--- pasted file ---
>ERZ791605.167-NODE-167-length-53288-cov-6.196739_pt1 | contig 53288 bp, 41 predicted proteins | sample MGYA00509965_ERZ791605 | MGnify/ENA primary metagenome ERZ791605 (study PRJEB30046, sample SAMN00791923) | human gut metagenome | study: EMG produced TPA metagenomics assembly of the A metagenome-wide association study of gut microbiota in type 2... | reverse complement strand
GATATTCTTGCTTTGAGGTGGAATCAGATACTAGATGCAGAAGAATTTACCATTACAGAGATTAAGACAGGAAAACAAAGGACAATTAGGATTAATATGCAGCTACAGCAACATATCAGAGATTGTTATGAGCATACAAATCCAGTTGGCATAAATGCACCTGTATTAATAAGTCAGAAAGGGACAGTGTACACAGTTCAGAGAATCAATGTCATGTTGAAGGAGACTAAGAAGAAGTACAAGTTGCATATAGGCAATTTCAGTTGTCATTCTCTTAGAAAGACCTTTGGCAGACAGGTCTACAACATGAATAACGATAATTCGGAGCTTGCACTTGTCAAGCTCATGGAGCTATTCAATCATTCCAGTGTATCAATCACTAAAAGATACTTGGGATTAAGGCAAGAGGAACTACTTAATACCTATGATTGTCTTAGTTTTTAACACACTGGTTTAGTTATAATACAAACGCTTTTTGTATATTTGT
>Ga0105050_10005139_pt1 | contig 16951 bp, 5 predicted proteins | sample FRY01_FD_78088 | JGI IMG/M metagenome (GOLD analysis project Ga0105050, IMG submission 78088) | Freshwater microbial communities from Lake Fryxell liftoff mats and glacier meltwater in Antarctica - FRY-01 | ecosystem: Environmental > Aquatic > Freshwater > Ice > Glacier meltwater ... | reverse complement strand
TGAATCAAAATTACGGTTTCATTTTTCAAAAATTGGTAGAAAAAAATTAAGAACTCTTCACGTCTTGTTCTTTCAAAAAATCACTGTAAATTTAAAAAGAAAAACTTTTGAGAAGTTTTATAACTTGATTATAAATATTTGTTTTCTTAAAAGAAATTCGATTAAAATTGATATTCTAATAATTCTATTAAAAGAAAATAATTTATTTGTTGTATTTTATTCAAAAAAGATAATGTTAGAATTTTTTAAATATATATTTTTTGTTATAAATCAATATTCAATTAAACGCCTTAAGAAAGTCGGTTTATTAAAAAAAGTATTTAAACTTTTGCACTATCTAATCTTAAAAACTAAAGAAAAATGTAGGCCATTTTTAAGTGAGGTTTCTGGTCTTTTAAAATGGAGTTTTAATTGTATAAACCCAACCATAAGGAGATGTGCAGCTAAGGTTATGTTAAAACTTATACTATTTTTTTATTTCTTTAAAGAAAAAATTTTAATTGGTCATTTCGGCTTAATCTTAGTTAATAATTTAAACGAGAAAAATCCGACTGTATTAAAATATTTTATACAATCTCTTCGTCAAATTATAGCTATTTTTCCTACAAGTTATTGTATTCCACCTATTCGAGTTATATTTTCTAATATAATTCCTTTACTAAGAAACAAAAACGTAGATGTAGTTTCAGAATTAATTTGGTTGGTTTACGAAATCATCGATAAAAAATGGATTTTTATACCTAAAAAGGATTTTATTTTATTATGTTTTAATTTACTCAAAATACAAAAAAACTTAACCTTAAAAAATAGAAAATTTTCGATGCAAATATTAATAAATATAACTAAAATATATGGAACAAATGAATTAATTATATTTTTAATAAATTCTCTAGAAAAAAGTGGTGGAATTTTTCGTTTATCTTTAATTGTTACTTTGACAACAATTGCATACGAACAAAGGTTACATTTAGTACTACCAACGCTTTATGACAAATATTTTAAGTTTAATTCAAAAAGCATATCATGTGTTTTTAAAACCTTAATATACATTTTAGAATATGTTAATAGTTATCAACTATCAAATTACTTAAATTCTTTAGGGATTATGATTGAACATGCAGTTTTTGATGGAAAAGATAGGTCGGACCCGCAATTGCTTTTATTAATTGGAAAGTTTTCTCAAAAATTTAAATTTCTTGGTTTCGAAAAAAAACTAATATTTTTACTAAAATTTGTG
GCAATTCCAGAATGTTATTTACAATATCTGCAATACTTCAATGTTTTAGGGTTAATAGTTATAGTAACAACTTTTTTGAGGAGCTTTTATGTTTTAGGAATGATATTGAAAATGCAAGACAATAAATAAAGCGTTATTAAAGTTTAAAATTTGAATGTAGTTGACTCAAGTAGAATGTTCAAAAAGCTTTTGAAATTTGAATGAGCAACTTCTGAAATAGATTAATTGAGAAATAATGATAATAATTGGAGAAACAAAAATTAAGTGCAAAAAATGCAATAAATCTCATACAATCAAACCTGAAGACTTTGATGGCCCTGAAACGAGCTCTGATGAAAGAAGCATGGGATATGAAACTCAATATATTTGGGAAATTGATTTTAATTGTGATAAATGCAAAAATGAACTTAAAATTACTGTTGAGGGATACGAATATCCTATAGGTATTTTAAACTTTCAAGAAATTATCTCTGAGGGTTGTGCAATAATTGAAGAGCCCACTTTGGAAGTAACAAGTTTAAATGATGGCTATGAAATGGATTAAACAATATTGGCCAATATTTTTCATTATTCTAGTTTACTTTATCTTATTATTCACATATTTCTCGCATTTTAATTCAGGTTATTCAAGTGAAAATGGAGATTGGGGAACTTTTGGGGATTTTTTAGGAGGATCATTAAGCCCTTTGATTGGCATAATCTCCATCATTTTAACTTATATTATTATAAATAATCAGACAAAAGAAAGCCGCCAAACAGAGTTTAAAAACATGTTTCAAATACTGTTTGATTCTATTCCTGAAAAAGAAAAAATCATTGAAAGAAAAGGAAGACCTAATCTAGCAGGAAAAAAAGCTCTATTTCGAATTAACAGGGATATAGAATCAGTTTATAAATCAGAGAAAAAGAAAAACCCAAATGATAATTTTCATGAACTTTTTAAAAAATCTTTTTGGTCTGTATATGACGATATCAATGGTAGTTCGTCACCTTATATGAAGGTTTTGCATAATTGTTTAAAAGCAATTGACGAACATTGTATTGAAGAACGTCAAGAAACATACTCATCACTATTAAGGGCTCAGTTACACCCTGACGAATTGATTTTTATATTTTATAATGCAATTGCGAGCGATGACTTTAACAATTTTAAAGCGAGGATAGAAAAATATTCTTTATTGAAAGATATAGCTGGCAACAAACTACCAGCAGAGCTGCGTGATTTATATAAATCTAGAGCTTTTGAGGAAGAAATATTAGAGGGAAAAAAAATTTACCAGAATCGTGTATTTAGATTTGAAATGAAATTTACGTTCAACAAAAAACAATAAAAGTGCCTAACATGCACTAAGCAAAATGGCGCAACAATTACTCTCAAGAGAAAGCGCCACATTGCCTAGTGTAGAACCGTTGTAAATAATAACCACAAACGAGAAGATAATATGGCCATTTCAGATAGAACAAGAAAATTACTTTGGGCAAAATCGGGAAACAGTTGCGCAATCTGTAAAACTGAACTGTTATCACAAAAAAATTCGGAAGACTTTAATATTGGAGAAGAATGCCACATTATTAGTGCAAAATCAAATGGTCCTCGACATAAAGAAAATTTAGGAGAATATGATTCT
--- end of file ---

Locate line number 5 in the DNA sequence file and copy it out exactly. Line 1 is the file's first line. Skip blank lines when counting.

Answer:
GCAATTCCAGAATGTTATTTACAATATCTGCAATACTTCAATGTTTTAGGGTTAATAGTTATAGTAACAACTTTTTTGAGGAGCTTTTATGTTTTAGGAATGATATTGAAAATGCAAGACAATAAATAAAGCGTTATTAAAGTTTAAAATTTGAATGTAGTTGACTCAAGTAGAATGTTCAAAAAGCTTTTGAAATTTGAATGAGCAACTTCTGAAATAGATTAATTGAGAAATAATGATAATAATTGGAGAAACAAAAATTAAGTGCAAAAAATGCAATAAATCTCATACAATCAAACCTGAAGACTTTGATGGCCCTGAAACGAGCTCTGATGAAAGAAGCATGGGATATGAAACTCAATATATTTGGGAAATTGATTTTAATTGTGATAAATGCAAAAATGAACTTAAAATTACTGTTGAGGGATACGAATATCCTATAGGTATTTTAAACTTTCAAGAAATTATCTCTGAGGGTTGTGCAATAATTGAAGAGCCCACTTTGGAAGTAACAAGTTTAAATGATGGCTATGAAATGGATTAAACAATATTGGCCAATATTTTTCATTATTCTAGTTTACTTTATCTTATTATTCACATATTTCTCGCATTTTAATTCAGGTTATTCAAGTGAAAATGGAGATTGGGGAACTTTTGGGGATTTTTTAGGAGGATCATTAAGCCCTTTGATTGGCATAATCTCCATCATTTTAACTTATATTATTATAAATAATCAGACAAAAGAAAGCCGCCAAACAGAGTTTAAAAACATGTTTCAAATACTGTTTGATTCTATTCCTGAAAAAGAAAAAATCATTGAAAGAAAAGGAAGACCTAATCTAGCAGGAAAAAAAGCTCTATTTCGAATTAACAGGGATATAGAATCAGTTTATAAATCAGAGAAAAAGAAAAACCCAAATGATAATTTTCATGAACTTTTTAAAAAATCTTTTTGGTCTGTATATGACGATATCAATGGTAGTTCGTCACCTTATATGAAGGTTTTGCATAATTGTTTAAAAGCAATTGACGAACATTGTATTGAAGAACGTCAAGAAACATACTCATCACTATTAAGGGCTCAGTTACACCCTGACGAATTGATTTTTATATTTTATAATGCAATTGCGAGCGATGACTTTAACAATTTTAAAGCGAGGATAGAAAAATATTCTTTATTGAAAGATATAGCTGGCAACAAACTACCAGCAGAGCTGCGTGATTTATATAAATCTAGAGCTTTTGAGGAAGAAATATTAGAGGGAAAAAAAATTTACCAGAATCGTGTATTTAGATTTGAAATGAAATTTACGTTCAACAAAAAACAATAAAAGTGCCTAACATGCACTAAGCAAAATGGCGCAACAATTACTCTCAAGAGAAAGCGCCACATTGCCTAGTGTAGAACCGTTGTAAATAATAACCACAAACGAGAAGATAATATGGCCATTTCAGATAGAACAAGAAAATTACTTTGGGCAAAATCGGGAAACAGTTGCGCAATCTGTAAAACTGAACTGTTATCACAAAAAAATTCGGAAGACTTTAATATTGGAGAAGAATGCCACATTATTAGTGCAAAATCAAATGGTCCTCGACATAAAGAAAATTTAGGAGAATATGATTCT